What You Need to Consider Before Executing a Last Will and Testament
1. Your property Make a list of everything you own and how much it is worth. Include your home and any other real estate or time shares, bank and\or brokerage accounts, insurance policies, any personal valuables and any business interests you own. Typically, your insurance policies and retirement accounts will have beneficiary designations but they still should be considered "property" of your estate.
2. Providing for your loved ones Who you would like to leave your property to? Make sure that you make proper provisions for your spouse or partner, children, extended or previous family members and friends. Make sure to address children from a previous marriage, if applicable. Do you want to leave some money to a particular charity? Do you want to put any conditions on any of your distributions? A common condition is that children must reach a particular age, say 21, before being entitled to the money that you leave them. You also have the option of having a trust created at the time of your death to administer any assets left to a child who may be 21, but is not responsible enough to handle any substantial inheritance.
3. Guardians Do you have any minor children? If so, who would you want to care for them if you were to die before they reach the age of 18? Do you want the same person to serve as both guardian and conservator? Sometimes it is appropriate to have a different individual serve in each role to have some sort of "checks and balances" system in place.
4. Your business interests What would you like to happen to any business interests you may own after you die?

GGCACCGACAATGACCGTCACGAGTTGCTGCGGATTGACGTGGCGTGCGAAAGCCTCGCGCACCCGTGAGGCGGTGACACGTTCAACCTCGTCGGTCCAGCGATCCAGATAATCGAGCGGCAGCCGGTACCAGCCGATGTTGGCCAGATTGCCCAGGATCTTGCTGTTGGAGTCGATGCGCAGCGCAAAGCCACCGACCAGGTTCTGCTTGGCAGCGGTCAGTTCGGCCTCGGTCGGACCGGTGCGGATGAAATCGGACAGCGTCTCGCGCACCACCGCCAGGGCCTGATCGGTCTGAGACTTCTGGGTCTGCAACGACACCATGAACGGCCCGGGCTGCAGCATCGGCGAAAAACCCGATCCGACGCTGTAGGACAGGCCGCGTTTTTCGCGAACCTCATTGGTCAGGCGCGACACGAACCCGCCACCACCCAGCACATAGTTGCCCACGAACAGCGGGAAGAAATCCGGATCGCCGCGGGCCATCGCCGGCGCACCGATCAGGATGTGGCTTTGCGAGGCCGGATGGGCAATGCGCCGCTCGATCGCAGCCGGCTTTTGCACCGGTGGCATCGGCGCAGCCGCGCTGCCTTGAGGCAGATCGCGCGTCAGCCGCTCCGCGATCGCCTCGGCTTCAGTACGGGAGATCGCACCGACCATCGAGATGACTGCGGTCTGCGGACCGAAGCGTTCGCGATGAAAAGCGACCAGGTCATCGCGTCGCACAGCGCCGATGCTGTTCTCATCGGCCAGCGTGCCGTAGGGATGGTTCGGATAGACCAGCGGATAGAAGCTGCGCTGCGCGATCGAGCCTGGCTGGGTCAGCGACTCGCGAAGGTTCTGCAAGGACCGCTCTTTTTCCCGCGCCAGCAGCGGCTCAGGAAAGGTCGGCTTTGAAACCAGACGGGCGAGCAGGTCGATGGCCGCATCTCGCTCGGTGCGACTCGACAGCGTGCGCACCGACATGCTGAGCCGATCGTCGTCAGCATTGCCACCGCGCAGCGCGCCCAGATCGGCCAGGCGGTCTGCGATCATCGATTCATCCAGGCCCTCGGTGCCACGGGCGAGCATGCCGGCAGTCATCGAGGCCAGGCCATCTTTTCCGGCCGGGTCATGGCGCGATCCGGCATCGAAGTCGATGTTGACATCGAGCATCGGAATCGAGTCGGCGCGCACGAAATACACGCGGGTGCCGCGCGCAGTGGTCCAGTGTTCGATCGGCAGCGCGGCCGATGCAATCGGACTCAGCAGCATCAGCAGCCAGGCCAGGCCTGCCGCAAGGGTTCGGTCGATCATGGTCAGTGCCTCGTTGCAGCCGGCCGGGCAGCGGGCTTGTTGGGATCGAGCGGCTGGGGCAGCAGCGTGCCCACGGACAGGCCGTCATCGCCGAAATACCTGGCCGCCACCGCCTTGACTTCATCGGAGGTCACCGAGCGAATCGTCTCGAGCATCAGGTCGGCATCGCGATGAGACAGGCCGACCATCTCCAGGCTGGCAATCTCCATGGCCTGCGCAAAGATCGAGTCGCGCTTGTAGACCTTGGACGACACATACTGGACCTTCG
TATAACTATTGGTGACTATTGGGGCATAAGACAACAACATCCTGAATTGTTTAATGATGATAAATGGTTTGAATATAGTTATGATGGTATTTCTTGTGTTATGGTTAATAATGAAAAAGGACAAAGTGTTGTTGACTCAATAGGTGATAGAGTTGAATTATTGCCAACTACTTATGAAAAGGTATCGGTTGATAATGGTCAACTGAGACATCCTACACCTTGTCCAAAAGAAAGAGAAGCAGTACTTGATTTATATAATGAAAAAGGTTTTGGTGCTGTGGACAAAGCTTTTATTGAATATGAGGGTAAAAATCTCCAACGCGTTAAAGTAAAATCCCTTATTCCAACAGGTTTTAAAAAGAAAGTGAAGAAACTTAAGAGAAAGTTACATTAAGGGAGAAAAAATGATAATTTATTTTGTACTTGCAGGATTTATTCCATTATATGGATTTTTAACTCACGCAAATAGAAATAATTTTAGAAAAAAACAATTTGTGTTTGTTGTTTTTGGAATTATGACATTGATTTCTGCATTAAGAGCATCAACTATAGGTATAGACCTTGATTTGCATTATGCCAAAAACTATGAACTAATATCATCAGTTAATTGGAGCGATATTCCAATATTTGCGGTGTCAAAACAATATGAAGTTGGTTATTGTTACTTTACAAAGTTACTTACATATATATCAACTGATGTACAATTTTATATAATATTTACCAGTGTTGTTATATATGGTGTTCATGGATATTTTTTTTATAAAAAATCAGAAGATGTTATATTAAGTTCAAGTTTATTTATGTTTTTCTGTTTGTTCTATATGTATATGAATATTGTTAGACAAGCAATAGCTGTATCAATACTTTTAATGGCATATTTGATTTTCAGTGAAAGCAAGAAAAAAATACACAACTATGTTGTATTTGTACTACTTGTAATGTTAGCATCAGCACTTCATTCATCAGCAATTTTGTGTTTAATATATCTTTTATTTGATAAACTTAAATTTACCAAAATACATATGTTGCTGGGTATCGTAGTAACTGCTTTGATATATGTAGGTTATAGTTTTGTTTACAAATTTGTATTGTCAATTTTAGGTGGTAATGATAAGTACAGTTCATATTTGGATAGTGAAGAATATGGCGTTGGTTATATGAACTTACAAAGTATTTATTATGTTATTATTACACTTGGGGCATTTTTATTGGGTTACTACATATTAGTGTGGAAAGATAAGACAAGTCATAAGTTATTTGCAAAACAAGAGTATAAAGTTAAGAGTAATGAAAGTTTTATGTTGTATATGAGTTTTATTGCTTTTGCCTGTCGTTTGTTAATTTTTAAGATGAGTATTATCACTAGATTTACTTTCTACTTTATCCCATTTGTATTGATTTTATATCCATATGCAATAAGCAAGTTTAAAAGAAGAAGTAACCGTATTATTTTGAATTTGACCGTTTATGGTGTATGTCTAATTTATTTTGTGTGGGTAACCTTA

5. Any other wishes? Do you have any particular wishes for the arrangement of your funeral? In particular, would you prefer to be buried or cremated - or do you have some other preference? Do you have any specific requests regarding where your funeral is held, or where you are to be buried? How do you feel about organ donation\anatomical gifts?
6. Appointing Personal Representatives(Executors) Personal Representatives are people you appoint to administer your estate i.e. carry out your wishes under the will when you die. This could be a family member or close friend. Make sure that you appoint someone who understands financial issues and don't forget to make sure that they are prepared to take on the role of executorships should you die. This is important as without checking with them first, you run the risk of them refusing to act as Personal Representatives and leaving the estate without someone you have chosen to administer it. Bear in mind that there can be quite long term responsibilities under the will - especially if your will involves the creation of a trust, for example, with regard to your children.
Remember, a simple Last Will and Testament as described above does not address any tax issues that may come up and should not be construed as tax planning.
It is good advice to review your will at least every 5 years and especially on any major life changes such as marriage, divorce, or having a child. Although nowadays it is possible to draw up your own will, this is very risky - the number of badly drafted wills being contested is on the increase - at a huge and financial cost to the deceased's estate. You should think about getting some professional advice from an experienced wills and probate attorney.
Beware ... Michigan Wills are important legal documents which bind the parties for years into the future. DO NOT attempt to enter into any such agreement as provided by an Internet service or other do-it-yourself legal forms provider. Such services and forms are notoriously unreliable; are not current with or do not even address Michigan law; and are incapable of properly addressing the particular circumstances and desires of the parties involved.